“ESG”, a term that came into vogue in 2004, is an acronym for Environmental, Social and Governance aspects. Investment decisions are driven not just by valuations and projections, but also on the environmental and social sustainability of their business practices. Investors are consciously focusing on ESG matters – and such an approach is encouraging in our battle against climate change. Broadly speaking, environmental factors include the quantum of carbon footprint, handling of pollutants, water usage and recycling. Social factors include diversity, health and safety and employment standards, and the impact on communities. Governance commonly covers the policies that a company has, its risk and compliance frameworks, ethics and culture.
Traditionally, the idea of investing with a broader social objective was not part of the mainstream. ESG integration is becoming relevant in the current context as a result of accelerating environmental deterioration, and the social and health crisis (further highlighted the effects of the Covid-19 pandemic. A recent survey conducted by CRISIL indicates that over 80% of institutional investors and issuers intend to integrate ESG in their decision-making.
Investors are now focusingsing on responsible investing and seeking ESG compliance reports to assess and reflect upon long-term prospects of a company, which not only takes into consideration the financial performance of the company but also the ability to sustain adverse environmental and social situations. These ESG norms are requiring companies to be socially responsible and to align their value creation activities with the interests of the larger group of stakeholders, ie, the
environment and the society at large. This growing significance of ESG issues seems to be leading to a paradigm shift and is actively supported by Generation Y.
There is an increasing expectation from companies and large corporate houses to not only maximise shareholder value but to play a greater socially responsible role. For instance, for a consumer-centric company, it is important that the products offered are sustainable and do not violate basic environmental and social concerns. This is no longer limited to premium brands such as “Body Shop” but extends to mainstream high street brands who are also expected to offer fair-trade and recycled products even if the customer is required to pay a premium for such products. ESG matters are no longer limited to organic meat and vegetables in western supermarkets. Similarly, the demand for aluminum beverage cans is growing since the ability to recycle aluminum makes it preferable to single-use plastic. A recent report from McKinsey has shown that the demand for sustainable investment has been clearly surging over the past year and customers say they are willing to pay a premium to “go green”. Research shows that at least 70% of consumers surveyed on purchases in multiple industries, including automotive, building, electronics, and packaging categories, said they would pay an additional 5% for a green product if it met the same performance standards as a non- green alternative.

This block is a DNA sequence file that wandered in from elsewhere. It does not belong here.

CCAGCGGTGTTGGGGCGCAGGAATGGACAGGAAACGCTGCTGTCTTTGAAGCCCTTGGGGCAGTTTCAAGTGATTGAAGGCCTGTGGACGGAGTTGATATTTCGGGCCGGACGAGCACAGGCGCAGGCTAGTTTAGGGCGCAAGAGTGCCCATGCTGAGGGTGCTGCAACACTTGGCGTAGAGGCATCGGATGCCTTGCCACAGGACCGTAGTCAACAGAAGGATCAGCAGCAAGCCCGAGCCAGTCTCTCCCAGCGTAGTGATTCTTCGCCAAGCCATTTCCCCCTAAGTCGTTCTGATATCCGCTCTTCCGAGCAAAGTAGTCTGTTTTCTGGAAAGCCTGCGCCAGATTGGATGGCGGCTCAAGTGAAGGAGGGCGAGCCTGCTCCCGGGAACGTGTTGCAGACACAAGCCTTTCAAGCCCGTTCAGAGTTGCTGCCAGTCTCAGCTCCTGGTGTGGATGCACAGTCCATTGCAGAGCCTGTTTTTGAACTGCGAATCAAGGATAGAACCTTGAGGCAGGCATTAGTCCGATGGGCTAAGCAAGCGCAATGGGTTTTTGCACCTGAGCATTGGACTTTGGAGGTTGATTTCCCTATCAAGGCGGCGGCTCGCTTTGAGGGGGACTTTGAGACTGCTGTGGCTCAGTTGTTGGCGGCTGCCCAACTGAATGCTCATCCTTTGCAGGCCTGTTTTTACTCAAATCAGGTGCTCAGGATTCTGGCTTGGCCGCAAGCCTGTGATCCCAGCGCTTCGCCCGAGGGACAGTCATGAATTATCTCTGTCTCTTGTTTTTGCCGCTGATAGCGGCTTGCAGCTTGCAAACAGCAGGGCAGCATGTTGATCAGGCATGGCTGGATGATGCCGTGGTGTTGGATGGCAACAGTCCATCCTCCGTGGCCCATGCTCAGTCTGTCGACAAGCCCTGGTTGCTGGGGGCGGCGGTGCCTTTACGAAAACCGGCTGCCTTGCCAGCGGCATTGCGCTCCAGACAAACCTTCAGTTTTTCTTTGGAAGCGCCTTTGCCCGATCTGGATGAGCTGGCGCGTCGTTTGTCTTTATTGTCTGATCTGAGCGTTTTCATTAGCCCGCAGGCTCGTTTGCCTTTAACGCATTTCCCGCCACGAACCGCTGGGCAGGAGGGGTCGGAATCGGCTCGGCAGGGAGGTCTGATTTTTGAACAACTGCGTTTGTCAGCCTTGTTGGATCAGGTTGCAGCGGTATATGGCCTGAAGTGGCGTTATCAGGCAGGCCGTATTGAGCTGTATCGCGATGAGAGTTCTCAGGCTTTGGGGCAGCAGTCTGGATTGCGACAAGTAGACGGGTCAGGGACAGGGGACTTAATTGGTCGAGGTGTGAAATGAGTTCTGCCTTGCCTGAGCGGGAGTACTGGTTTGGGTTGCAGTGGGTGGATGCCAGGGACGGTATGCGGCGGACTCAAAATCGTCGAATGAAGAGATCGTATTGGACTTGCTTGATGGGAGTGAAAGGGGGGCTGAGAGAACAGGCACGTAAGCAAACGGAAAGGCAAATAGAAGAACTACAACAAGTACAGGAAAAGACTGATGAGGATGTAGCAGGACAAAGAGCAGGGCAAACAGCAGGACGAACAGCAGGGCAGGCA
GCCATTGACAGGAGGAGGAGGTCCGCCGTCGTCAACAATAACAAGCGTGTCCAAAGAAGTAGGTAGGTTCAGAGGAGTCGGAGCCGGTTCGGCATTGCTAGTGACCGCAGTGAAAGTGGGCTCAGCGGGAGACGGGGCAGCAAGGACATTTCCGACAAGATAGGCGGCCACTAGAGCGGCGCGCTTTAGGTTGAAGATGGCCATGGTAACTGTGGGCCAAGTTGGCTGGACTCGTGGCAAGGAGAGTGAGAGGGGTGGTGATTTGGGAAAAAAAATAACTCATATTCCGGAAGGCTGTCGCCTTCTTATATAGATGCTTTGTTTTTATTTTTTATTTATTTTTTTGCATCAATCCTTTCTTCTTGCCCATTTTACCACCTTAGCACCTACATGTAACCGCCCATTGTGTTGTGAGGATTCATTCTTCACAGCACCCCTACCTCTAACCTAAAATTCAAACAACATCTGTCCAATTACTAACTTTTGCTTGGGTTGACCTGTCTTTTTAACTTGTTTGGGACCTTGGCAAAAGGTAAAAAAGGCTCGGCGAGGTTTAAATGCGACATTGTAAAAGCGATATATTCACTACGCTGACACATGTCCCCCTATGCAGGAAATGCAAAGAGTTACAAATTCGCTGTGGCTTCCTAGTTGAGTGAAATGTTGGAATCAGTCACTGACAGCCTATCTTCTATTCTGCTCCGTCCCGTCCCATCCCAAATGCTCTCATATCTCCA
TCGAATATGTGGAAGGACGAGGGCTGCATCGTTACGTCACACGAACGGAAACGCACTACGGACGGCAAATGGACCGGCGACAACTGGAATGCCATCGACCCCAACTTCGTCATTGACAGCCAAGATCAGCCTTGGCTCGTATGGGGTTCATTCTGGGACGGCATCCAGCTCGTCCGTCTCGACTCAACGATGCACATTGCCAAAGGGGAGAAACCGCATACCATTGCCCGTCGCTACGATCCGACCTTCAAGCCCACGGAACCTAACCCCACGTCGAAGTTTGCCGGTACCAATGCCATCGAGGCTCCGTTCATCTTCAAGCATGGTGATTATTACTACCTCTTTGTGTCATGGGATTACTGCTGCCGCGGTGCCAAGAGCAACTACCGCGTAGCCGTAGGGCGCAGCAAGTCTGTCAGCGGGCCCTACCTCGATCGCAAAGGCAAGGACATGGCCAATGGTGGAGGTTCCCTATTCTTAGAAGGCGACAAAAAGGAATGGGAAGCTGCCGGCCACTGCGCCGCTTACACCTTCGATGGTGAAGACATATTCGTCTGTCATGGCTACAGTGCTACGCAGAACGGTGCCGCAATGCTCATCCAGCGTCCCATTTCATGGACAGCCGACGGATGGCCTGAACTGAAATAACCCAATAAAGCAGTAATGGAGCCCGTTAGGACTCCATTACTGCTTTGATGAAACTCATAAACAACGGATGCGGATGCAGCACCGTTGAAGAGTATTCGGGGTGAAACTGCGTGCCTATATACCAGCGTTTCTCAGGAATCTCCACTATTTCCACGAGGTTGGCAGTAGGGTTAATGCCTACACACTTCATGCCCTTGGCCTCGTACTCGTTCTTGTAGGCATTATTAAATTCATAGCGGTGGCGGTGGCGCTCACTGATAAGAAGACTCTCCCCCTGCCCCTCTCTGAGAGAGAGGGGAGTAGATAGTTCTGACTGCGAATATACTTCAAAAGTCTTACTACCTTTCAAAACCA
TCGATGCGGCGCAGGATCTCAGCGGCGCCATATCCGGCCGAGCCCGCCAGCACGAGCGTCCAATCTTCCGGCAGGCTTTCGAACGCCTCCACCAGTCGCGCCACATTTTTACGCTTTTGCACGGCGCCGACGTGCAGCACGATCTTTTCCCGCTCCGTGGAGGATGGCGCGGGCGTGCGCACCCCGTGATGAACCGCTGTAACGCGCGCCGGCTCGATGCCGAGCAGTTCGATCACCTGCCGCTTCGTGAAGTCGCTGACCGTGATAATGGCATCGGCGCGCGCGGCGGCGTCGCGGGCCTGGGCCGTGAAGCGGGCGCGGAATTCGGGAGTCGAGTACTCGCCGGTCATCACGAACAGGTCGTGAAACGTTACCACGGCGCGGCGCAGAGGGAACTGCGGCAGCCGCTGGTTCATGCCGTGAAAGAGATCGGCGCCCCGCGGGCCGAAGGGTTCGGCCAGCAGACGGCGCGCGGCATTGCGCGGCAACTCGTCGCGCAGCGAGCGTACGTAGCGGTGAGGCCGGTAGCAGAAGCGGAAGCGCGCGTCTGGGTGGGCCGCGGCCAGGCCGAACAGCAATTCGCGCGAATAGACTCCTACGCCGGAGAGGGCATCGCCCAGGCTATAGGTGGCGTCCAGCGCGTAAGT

In India, clean energy, financial inclusion, healthcare, and education appear to be the primary focus sectors for investors for their ESG investments. Recently, blue-chip companies such as TCS, Reliance Industries, SBI and IRCTC announced roadmaps towards a reduction in greenhouse gas emissions and an increase in social initiatives. ITC has become India’s first company to commit to a target of 2035 to ensure that all its factories and hotels comply with the Water Stewardship Standard (AWS Standard), the global benchmark. Companies such as Tech Mahindra, Infosys and Wipro are a part of the Dow Jones Sustainability Index which assesses the ESG performance of globally companies. Another example is in the automotive market. While electric vehicles are not inexpensive and are bundled with logistics challenges in India (such as charging locations and battery safety and replacement costs), we are witnessing a rapid rise in registrations of electric vehicles.
There is a concerted regulatory push towards sustainability as investors have earmarked approximately USD 30 trillion worldwide towards sustainable investments. Globally, there has also been a surge in new launches of ESG-themed mutual fund schemes. Many global fund managers use ESG indices like the S&P 500 ESG Index, S&P Europe 350 ESG Index, and others to make investment decisions. There is growing evidence that corporates are now linking sustainable corporate practices with ESG scores. Whilst it is difficult to assign an ESG score to a company since many of these factors are subjective, and there is an array of differing approaches to integrating ESG, one thing is certain, ESG is no longer a “box checking” exercise. Companies with strong ESG scores have a quantifiable competitive edge over their peers.